The US presidential debate season is upon us, and in our Age of Social Media™ that means the average American’s voice will be heard. Well, sort of. Facebook is helping source questions from average people, for better and for worse. The second US presidential debate on October 9 is the “town hall” style debate, which has a long history as one of the most colourful of the three scheduled debates. But in previous generations the town hall was always limited to questions from people in the room. That’s changing in 2016.
Donald Trump, noted neo-fascist candidate for US president, points his finger during a rally in Ohio (Photo by Jeff Swensen/Getty Images)
While questions have been gathered from the public via social media for primary debates dating back to 2007, this is the first time that it’s being done for a general election debate. Facebook will hand off potential questions to the moderator, but it will be completely up to the town hall debate moderators and their producers whether or not to ultimately ask those questions that are submitted through the Facebook platform.
Facebook has come under fire recently for tweaks to its human and nonhuman intervention in the way that it presents news stories to consumers and its censorship of certain historical photographs, insisting that it’s not a media company. And while the questions presented to moderators won’t be worded by Facebook per se, the company will be advising the moderators on how to collect questions. Helping facilitate not only the dissemination of news, but the creation of that news through questions of politicians has typically been the very definition of a media company, but what do I know? Commenters here remind me I’m not a journalist on a daily basis.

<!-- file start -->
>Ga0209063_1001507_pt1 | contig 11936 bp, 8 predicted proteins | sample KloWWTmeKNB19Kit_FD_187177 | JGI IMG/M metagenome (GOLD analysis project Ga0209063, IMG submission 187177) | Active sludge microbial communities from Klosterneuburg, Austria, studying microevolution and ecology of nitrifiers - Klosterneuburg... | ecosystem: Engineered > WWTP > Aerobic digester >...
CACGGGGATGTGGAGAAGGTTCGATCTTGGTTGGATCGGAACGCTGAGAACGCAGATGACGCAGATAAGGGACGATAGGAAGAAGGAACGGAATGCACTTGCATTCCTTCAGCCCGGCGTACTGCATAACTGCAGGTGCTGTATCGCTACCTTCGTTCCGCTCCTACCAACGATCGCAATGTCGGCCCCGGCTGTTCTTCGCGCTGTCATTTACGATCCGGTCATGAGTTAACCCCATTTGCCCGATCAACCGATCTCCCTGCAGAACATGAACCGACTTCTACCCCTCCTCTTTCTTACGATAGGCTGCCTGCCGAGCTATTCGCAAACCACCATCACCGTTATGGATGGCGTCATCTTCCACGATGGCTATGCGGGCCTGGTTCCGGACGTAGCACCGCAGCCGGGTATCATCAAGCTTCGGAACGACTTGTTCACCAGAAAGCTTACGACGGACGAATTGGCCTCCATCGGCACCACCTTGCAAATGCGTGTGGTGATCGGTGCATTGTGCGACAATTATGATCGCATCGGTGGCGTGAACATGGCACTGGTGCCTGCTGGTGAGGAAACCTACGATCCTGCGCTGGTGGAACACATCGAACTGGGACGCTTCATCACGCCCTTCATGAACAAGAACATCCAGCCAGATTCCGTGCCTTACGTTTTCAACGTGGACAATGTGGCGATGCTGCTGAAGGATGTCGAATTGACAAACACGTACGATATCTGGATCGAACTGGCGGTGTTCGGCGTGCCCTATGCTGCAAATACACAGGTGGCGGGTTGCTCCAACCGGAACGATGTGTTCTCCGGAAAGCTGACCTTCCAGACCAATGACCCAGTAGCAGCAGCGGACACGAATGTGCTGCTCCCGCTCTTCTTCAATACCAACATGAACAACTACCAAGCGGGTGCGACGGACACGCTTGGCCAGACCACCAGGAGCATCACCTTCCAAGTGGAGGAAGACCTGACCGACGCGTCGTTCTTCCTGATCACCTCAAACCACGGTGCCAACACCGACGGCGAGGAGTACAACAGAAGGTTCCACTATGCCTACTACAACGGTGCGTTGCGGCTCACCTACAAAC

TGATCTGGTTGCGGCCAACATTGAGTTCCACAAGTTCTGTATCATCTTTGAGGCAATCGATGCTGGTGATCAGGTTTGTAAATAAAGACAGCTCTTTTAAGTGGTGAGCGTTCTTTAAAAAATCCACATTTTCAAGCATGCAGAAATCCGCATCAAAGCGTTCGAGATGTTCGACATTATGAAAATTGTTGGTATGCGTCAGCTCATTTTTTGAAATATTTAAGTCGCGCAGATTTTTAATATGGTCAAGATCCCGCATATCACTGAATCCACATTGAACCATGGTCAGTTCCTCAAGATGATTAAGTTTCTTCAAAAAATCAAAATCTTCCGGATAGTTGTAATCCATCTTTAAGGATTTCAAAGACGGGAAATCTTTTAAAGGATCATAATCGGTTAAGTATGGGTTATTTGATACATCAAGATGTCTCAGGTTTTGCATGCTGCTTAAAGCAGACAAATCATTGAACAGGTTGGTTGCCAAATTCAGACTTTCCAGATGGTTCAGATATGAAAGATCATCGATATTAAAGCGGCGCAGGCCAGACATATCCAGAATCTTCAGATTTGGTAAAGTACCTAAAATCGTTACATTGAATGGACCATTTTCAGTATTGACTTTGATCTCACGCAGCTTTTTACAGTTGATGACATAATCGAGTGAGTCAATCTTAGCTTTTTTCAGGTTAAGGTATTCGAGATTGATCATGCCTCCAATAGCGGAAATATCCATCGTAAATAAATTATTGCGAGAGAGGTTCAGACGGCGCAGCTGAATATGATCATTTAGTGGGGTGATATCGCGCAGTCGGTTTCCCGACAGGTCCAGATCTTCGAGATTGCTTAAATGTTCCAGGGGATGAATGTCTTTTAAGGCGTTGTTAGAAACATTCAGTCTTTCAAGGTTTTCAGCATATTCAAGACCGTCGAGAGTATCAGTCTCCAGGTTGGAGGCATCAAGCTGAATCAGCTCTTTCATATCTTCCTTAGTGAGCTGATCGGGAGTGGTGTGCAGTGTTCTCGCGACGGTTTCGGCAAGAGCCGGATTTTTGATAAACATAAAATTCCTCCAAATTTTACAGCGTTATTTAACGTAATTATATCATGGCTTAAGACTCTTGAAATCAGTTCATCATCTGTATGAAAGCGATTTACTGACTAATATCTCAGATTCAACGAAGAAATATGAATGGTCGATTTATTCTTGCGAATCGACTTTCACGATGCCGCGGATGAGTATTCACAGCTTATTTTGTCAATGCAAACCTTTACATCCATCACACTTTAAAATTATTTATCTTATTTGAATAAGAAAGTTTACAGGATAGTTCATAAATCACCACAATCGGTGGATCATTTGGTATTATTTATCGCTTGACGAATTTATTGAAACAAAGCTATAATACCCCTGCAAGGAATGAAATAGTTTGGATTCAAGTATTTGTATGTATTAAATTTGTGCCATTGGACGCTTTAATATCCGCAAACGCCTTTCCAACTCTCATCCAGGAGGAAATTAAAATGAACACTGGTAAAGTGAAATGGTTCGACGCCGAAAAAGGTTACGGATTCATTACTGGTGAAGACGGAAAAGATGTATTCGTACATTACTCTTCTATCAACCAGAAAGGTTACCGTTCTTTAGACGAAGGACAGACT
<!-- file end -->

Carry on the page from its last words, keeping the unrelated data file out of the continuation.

Whatever questions are ultimately asked, the second debate should be an interesting one. In the past, the town hall debate is where many of the great US presidential fireworks have occurred. Well, sometimes it’s been sparklers. But everything has been sparklers compared with the US political carpetbombing of 2016.
What happened in general election town halls of yore? George Bush Sr. checked his watch in 1992. Al Gore invaded George W.’s personal space in 2000. Will Hillary Clinton sacrifice a live animal? Will Donald Trump drink a handle of Jack Daniels just to see what it’s like? Will Jill Stein show up unannounced and tell us that our microwave ovens are causing autism? Whatever happens, we expect it to be a barnburner. And anyone’s questions could be right there thanks to Facebook. Again, Facebook, the not-media company that’s just helping media companies get questions in front of candidates.
As the Commission on Presidential Debates notes, there’s a heavy tech company presence at this year’s debates. Both Facebook and Google are providing data to the moderators of all the debates about what kinds of issues people care about.
There are three presidential debates in the next month, the first happening in just 11 days. The town hall style debate is second on the list, airing on October 9 moderated by ABC’s Martha Raddatz and CNN’s Anderson Cooper. The first debate is September 26, and the last is October 19.
And frankly we can’t wait. Because this election season really can’t get any worse for America, can it?